in the kitchen

in the kitchen

Sunday, October 9, 2011

Not From a Cardboard Tube

Cheese Biscuits
1 cup white flour
1 cup whole wheat flour
2 1/2 teaspoons baking powder
1 teaspoon salt
3 tablespoons butter
3 tablespoons shortening
1 cup shredded cheddar cheese
1/2 cup finely diced Swiss cheese
1 cup half and half
Heat oven to 350 degrees. Mix dry ingredients in a bowl. Cut in butter and shortening with a pastry blender until mixture resembles a coarse meal in texture. Stir in cheeses until coated with flour mixture. Add half and half and mix just until dough holds together. Turn out on a floured board. Roll gently to a disc 3/4 to 1 inch thick. Cut into circles or diamonds and place on an ungreased baking sheet with biscuit sides touching each other. Bake for 15 to 18 minutes or until very lightly browned. Remove from oven and serve hot, plain or with butter and marmalade.

Hints: You can use all white flour or all wheat flour if you like. I prefer the combination. Dicing the Swiss cheese makes for bites oozing with melted cheese which I really like but you can shred it as well as the cheddar and get a slightly different texture in the end product. Other semi soft cheese may be substituted for the cheddar and Swiss, such as Gouda, Stilton or even blue cheese. Adding some fresh or dried herbs works great too; like rosemary or thyme or dill. Left overs need to be refrigerated because of the cheeses. Reheating them in a microwave oven works great. Be sure to have the biscuits thick enough so they don't dry out during cooking. Orange marmalade is heavenly but any other jam will be good too. Great for breakfasts, brunches, lunches, tea time or dinner. Or a late night snack. I guess I'm saying they are good anytime!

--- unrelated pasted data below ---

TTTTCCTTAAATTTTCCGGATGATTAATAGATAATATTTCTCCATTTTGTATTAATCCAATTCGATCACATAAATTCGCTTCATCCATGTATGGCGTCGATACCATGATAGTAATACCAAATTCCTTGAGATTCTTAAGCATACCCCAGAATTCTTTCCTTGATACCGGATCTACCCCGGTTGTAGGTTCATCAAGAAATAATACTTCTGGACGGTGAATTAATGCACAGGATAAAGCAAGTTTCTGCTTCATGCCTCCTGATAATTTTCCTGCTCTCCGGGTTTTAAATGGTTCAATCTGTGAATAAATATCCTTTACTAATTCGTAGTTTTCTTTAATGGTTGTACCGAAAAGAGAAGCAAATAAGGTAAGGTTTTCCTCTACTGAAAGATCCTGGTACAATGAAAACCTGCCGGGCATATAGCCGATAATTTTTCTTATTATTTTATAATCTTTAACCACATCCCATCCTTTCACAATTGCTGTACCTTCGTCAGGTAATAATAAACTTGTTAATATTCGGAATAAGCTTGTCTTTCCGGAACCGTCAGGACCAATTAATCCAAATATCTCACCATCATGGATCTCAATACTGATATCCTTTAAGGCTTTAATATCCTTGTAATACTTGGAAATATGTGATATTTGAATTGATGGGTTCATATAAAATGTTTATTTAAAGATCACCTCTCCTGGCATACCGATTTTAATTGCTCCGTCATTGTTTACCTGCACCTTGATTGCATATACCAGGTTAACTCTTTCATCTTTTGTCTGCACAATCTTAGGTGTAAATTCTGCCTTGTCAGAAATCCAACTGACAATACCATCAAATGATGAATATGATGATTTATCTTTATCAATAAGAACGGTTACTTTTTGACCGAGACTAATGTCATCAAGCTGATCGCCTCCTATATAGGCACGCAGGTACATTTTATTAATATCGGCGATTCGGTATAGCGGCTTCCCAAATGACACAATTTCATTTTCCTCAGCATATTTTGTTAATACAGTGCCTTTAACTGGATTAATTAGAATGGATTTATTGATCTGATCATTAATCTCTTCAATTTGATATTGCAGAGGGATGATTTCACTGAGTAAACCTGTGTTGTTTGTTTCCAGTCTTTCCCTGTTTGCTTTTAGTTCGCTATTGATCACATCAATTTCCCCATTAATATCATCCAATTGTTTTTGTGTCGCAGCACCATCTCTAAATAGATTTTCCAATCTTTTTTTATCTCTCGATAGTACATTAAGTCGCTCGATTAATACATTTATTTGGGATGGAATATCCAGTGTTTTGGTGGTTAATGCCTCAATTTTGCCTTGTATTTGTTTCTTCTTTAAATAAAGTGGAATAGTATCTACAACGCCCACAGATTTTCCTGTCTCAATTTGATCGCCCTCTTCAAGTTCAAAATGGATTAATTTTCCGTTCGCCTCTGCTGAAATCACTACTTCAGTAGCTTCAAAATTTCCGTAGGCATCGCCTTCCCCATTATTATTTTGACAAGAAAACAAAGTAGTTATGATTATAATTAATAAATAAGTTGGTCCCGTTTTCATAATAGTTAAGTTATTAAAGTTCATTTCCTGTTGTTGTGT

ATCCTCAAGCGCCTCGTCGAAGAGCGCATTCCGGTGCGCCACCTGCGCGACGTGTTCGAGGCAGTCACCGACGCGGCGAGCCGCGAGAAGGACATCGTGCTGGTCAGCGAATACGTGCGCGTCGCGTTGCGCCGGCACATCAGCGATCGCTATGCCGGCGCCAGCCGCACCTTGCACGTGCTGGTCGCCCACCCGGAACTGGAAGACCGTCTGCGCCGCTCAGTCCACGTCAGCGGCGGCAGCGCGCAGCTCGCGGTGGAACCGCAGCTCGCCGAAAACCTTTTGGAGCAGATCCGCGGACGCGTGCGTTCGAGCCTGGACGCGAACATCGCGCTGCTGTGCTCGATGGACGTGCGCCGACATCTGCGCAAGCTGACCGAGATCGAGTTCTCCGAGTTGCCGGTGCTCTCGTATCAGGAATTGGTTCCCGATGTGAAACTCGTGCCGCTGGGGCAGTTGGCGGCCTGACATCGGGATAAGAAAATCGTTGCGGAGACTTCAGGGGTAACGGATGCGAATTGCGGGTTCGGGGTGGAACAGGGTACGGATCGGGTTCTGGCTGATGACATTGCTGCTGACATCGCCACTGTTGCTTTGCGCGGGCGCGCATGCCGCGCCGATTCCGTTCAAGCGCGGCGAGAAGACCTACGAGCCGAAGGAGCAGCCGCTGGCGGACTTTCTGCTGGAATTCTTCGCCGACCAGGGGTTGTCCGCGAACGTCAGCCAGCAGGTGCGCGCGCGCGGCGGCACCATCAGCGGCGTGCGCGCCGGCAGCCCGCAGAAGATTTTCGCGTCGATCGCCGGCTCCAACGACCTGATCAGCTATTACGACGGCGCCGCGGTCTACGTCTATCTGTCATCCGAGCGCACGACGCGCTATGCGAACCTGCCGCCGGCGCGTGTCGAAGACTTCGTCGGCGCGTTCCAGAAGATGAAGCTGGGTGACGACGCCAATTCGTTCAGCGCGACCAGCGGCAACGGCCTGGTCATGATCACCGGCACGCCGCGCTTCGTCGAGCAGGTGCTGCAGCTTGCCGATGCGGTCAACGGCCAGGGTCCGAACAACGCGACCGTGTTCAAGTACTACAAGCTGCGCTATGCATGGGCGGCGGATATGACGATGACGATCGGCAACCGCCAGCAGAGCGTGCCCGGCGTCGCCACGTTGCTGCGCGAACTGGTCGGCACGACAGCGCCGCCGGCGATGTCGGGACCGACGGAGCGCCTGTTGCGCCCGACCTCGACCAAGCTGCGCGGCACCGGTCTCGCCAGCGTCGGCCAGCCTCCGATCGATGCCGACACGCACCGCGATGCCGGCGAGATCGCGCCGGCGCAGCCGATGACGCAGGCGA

Sophie and I had a discussion a few days back about my realization that I may be a bit of a food snob. She agreed with me but wasn't too concerned by it. It is just that I generally don't use convenience items like biscuit dough in a tube or pre-made pie crusts, etc. Most of the time these items cost a bit more than making them from scratch and I find the quality and variety is not all that great either. However, I always buy boxed Brownie mixes, jarred mayo, canned split pea soup and store bought croissants. I have attempted to make all of these from scratch and, time-wise, found them all better manufactured by someone else. But, come on--biscuits? They only take a few minutes and are far tastier when they are homemade!


  1. Please continue to be a food snob, we all benefit from it!

    1. I've since decided I am not a snob when it comes to food. I just prefer healthy, unprocessed, real food. And that is not a bad way to be. I'm also interested in nutritional value, economic value and aesthetic value. That's not snobbery, just a priority I have that others may not share